Crawford Community Kaleidoscope Project


The purpose of the project was to investigate how cultural diversity plays out at a neighborhood scale and to illustrate how people of vastly different cultural backgrounds can co-exist, develop strong connections to place, and even thrive within a local environment where differences.

A Crawford High School student examines the neighborhood landscape while conducting research for the Crawford Community Kaleidoscope Project.

Study Area:

The project study area included the Crawford High School campus and the surrounding neighborhoods where students reside with their families.


Project Methodology:

This was a participatory project in which a university-based team of researchers engaged and trained a group of high school students to conduct research about their own community.  The project tapped into the perspectives and experiences of individual members of the community through interviews, photography, and landscape analysis.  Student researchers acquired research and technical skills and gained experience with community leadership. They also produced a rich collection of materials representing the neighborhood through the eyes of people who live and work there.

Project Team:

  • SDSU Geography Department: Stuart Aitken, Dr. Thomas Herman, Elliot Pearson, and Jasmine Arpagian
  • Crawford High School Staff: Social Studies Teacher Ken Flaherty, Student Teacher Jody Herman, Educational Aide Latonia Miller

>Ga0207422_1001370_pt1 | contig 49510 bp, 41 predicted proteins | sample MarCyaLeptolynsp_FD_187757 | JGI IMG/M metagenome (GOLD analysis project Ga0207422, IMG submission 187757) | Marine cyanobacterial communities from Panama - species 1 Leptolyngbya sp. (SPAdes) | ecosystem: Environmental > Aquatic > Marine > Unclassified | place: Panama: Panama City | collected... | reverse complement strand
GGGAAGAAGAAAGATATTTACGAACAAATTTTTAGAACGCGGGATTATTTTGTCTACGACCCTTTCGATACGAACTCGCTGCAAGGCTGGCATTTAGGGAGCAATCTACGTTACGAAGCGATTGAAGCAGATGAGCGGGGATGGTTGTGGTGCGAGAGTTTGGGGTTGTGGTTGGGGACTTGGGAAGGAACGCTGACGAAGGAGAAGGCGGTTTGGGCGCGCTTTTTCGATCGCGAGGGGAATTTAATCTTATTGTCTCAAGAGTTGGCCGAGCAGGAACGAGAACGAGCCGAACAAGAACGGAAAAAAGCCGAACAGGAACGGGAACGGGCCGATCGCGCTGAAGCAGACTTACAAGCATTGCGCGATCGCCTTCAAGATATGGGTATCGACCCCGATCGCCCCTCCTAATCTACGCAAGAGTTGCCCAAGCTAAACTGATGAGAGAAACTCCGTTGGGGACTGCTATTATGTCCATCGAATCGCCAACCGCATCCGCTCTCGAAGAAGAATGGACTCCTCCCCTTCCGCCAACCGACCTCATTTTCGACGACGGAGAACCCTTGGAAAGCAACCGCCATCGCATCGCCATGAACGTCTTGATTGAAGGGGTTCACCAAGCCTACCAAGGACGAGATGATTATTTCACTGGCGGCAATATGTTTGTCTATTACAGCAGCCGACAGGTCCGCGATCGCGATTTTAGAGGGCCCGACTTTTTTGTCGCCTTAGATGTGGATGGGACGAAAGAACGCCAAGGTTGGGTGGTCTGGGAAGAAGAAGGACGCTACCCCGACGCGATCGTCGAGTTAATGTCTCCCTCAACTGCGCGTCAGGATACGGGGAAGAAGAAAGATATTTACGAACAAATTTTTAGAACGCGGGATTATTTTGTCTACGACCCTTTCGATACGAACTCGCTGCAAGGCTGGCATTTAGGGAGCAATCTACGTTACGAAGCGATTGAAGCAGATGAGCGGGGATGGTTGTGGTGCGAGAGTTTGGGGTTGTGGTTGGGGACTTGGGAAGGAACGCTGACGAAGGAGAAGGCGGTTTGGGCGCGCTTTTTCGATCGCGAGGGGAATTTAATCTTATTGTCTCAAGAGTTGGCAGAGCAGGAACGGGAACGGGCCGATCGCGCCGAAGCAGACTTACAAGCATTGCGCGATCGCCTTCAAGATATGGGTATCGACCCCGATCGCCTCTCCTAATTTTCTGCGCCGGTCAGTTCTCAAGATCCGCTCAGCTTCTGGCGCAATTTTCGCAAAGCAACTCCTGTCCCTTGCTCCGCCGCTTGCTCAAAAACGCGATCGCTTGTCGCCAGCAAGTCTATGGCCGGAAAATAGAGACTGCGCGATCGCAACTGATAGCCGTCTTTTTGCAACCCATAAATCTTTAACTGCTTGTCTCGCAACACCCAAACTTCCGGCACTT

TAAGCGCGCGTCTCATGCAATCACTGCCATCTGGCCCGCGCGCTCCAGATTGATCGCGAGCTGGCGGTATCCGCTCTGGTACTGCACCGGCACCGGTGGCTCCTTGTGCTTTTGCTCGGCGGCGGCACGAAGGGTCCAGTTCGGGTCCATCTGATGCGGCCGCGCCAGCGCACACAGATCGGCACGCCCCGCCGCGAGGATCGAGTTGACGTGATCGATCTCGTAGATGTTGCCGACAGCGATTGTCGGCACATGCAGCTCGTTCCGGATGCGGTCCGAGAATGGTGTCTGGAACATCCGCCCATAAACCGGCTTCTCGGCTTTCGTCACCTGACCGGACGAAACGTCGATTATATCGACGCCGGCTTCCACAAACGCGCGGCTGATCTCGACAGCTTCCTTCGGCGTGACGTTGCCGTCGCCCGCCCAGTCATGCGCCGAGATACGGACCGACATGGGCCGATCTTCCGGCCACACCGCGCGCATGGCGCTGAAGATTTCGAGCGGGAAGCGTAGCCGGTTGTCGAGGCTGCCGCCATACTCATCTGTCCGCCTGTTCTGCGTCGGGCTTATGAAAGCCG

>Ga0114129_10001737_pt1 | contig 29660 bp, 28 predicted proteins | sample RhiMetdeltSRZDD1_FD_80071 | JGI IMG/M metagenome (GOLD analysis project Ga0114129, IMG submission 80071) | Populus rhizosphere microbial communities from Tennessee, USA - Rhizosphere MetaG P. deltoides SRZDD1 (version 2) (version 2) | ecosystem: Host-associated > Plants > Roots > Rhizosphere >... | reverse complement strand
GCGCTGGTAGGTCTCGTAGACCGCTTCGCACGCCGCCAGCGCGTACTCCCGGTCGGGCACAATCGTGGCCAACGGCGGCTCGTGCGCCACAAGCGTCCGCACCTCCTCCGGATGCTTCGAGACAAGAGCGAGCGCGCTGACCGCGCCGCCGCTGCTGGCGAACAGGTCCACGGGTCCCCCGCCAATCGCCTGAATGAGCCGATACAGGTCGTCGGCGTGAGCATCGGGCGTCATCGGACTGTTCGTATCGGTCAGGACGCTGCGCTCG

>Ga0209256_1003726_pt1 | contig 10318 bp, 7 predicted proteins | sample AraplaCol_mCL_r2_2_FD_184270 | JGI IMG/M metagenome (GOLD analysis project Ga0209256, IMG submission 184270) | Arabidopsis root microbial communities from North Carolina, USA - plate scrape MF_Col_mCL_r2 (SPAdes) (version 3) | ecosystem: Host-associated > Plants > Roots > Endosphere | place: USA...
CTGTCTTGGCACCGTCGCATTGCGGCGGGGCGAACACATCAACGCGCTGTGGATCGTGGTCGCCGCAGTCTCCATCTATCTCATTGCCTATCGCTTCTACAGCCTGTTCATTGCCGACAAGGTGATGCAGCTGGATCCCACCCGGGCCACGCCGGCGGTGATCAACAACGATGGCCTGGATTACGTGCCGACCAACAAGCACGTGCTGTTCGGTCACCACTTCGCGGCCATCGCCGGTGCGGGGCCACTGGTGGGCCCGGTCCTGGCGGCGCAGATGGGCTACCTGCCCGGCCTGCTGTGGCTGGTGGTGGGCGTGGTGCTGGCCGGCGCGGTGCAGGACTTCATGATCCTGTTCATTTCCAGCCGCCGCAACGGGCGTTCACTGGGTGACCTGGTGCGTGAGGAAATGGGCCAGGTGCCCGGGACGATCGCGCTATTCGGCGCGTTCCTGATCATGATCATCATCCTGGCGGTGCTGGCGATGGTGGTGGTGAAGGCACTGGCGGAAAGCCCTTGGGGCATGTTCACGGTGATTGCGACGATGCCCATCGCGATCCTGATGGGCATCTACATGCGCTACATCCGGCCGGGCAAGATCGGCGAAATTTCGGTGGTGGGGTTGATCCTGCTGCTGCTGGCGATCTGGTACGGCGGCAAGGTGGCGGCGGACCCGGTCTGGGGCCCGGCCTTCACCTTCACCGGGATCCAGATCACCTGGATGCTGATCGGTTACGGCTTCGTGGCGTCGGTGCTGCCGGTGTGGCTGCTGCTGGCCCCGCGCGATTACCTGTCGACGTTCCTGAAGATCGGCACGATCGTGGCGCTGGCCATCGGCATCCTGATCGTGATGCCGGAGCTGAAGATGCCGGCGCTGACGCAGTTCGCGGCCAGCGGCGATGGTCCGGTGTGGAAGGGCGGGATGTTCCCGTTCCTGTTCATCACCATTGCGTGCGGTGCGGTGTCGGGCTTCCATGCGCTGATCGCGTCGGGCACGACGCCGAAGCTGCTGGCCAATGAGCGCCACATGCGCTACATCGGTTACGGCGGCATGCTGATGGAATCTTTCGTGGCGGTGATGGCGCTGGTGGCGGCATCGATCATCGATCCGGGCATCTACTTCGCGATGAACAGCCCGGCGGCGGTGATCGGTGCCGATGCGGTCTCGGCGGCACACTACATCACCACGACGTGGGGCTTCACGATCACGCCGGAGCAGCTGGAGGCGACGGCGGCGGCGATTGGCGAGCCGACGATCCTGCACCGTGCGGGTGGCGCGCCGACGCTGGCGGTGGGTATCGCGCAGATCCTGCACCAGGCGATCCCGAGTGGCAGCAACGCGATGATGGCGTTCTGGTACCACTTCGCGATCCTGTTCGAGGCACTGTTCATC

• Crawford High School Students: Omar (Yahya) Ahmed, Nimo Ali, Aweyso Aweyso, Julio Camacho, Victor Cecena, Esther Cing, Annilene (Annie) Contreras, Sa Je Da, Betsy Frausto, Cesar Garcia, Sacid Jama, Abraham Lara, Leonilo Latorena, Ngea Lay, Terrell D. Lewis-Raye, Cesar Licona, Malaysia McBride, Celina (Lili) Mendoza-Sosa, Vanessa Montalvo, Juan Nava, Divine Ngabire, Yliam Perez, Pray Reh, Pedro Romero, Johnathan Santizo Santos, Robert Selmon, Asma Shareef, Shell Shell, Mya (MT) Thein, Adam Vargas, Mario Velarde Pacheco, Asma Shareef, Adam Vargas, Angela Vilda, Carlos Zambrano

Project Outcomes:

  • The project engaged 105 individuals, each of whom contributed some information through an interviews, focus group discussion, or photographs of the neighborhood. The assembled voices reflect a great deal of the diversity of the Crawford community.
  • The project trained an extremely diverse group of 34 high school students, nearly all refugees and immigrants, in research methods and mapping and provided them with an opportunity to exercise community leadership. The entire group of students also had the opportunity to visit and tour the SDSU campus (see photo, below) and participate in some computer-assisted mapping in one of the Geography Department labs.
  • The students created an interactive digital map of the Crawford community that incorporated interview excerpts and photographs of the neighborhood landscape. The map was then incorporated into a website by a smaller group of 6 students working at SDSU during the summer of 20016.  The site is designed to be the primary mechanism for sharing the results of the project with the community and the wider public.  Please visit the project website at!
  • A group of Crawford students gave a presentation about their experience with the project to a group of San Diego County teachers as part of a California Geographic Alliance teacher training workshop in July 2016.

The students from Mr. Flaherty’s 11th grade World History and Geography class gather for a photo on the campus of San Diego State University.

  • SDSU graduate student Elliot Pearson has developed a master’s thesis research project related to the fieldwork conducted with Crawford students as part of this project.
  • View full report here

Project conducted in honor of Dr. Mark David Mann, graduate of Crawford High School